As teenagers on the cusp of completing our Malaysian Education Certificate (SPM) examinations, many of us often remember being confronted with the question as to where we would like to pursue our higher education next. And that’s no surprise, given the incredibly competitive state of the job market now and the increasing demand for qualified graduates.
72.1% of M’sian SPM grads not interested in tertiary education
While that may be the case, it would appear that there has also been a contrarian trend that has begun to take root among local youths. In quoting a report by the Department of Statistics Malaysia (DOSM) from 2019, local paper Utusan Malaysia has reported that as many as 390,000 SPM candidates out of a total of 560,000 say that they are looking to take up a job immediately after completing their examinations. Only 170,000 candidates have expressed an interest to pursue higher education.
But just why exactly are those aged 17 to 18 no longer interested in tertiary education? Well, this has been attributed to three reasons:
- an increasing amount of job opportunities with the gig economy
- the lure of becoming professional social media influencers
- the belief that higher education does not guarantee better job prospects
And while the findings were obtained from 2019, Director of the Center for Entrepreneurship, Industry and Community Network (CEICnet) Universiti Malaysia Perlis (Unimap) Prof. Madya Dr. Shafriza Nisha Basah believes that the trend is likely to persist throughout 2020 and into 2021 as well, which sets a worrying precedent for not only youths, but the future of the country as a whole.
A number of factors have led to youths alienating prospects for higher education
While she doesn’t deny the fact that gig economy operators have opened up more opportunities for youths to participate in the workforce and allow them to bring in an income that is comparable to some jobs which requires paper qualifications, Shafriza said that these jobs are often difficult to sustain in the long-run. This is owing to the fact that new members of the workforce are always readily available.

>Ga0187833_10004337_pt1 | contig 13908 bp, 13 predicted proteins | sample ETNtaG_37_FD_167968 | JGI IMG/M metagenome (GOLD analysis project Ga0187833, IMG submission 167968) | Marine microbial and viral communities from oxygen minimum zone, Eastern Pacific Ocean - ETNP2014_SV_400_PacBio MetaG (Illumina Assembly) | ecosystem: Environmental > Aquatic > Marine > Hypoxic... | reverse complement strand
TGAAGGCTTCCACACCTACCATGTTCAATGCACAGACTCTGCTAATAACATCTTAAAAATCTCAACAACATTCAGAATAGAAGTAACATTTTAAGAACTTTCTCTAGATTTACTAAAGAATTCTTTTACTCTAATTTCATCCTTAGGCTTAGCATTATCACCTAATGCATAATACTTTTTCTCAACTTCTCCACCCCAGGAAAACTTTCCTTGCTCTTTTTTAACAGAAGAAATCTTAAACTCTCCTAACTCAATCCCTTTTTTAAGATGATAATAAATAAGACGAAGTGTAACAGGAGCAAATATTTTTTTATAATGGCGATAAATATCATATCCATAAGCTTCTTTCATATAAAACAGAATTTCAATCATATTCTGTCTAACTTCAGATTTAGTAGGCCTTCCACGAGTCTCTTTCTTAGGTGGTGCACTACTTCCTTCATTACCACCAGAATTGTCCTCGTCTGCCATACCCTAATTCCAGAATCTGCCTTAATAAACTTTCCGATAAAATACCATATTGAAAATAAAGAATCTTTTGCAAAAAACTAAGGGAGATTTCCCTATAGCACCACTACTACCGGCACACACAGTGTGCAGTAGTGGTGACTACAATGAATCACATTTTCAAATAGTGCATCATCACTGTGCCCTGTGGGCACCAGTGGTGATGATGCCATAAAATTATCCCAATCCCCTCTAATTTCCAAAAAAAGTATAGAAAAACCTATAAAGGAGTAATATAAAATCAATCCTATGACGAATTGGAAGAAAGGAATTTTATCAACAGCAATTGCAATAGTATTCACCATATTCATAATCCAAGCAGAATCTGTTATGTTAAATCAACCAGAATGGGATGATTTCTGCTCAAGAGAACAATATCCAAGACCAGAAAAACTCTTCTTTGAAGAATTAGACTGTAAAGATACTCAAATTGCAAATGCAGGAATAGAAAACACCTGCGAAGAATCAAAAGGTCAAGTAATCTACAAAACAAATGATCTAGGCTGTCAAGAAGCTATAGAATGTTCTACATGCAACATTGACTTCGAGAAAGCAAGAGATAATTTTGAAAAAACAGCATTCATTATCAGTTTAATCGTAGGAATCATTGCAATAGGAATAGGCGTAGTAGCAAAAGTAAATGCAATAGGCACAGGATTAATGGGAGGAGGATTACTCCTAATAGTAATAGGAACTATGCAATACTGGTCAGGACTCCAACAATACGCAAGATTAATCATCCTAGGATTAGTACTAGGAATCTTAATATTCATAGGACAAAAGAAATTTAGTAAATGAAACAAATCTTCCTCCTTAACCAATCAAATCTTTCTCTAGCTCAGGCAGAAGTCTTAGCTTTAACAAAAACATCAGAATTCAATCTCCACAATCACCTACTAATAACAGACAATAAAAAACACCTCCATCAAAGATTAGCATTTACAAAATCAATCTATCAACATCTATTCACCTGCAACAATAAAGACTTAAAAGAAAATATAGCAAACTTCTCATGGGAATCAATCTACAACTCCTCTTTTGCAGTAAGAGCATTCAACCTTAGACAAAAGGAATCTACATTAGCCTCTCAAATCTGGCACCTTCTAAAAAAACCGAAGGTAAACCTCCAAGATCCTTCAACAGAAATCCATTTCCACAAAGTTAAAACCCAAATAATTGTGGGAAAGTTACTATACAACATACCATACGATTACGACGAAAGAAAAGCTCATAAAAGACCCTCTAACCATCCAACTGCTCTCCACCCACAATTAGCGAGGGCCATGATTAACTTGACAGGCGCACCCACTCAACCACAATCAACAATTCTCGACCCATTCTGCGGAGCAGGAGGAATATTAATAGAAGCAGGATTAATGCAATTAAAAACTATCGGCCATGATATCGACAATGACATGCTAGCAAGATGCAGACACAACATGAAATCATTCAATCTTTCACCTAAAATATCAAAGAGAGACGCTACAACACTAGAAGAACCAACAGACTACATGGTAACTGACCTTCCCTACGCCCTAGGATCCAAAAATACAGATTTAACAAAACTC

On the subject of social media influencers, she points out that many are now drawn by the potential of quick riches that the industry could provide. Yet, they fail to realise that only a small margin of social media influencers truly reach stratospheric levels of success, as compared to the majority who do not.
But of course, the issue is only further exacerbated by the difficulty that many youths face upon graduating, which could act as a deterrent against those looking to invest in their tertiary studies.
“There is no denying that the job search process upon graduation can be challenging. In addition to the types of jobs offered, there are many other factors that students and potential employers need to consider.
“For example, asides from the role and income, factors such as workplace location, transportation, career prospects and others need to be taken into account. Therefore, students are advised to always work hard and not give up because the process of finding a suitable job sometimes takes time,” she said.
5.8% of Malaysians have not attended or completed their schooling
The 2019 survey was compiled by the Malaysian Productivity Corporation (MPC) for the World Economic Forum’s 2019 Global Competitiveness Report as an institute partner. Findings were derived from respondents aged 15 to 64, which were used to determine the academic achievements and performance of the general Malaysian public.
Asides from trends regarding tertiary education, the survey has also revealed that an alarming 5.8% of Malaysians have not attended, or not completed, their schooling.
In speaking with Berita Harian, Mohamad Muzaffar Abdul Hamid, the MPC’s development, productivity, and competitiveness division director, believes that the majority of this figure is represented by those who hail from underprivileged families, especially those from among Orang Asli communities in Sabah and Sarawak.
He adds that a lack of interest to pursue tertiary education among youths in Malaysia may also lead to an adverse affect on the nation’s productivity levels, what with job opportunities no longer being filled.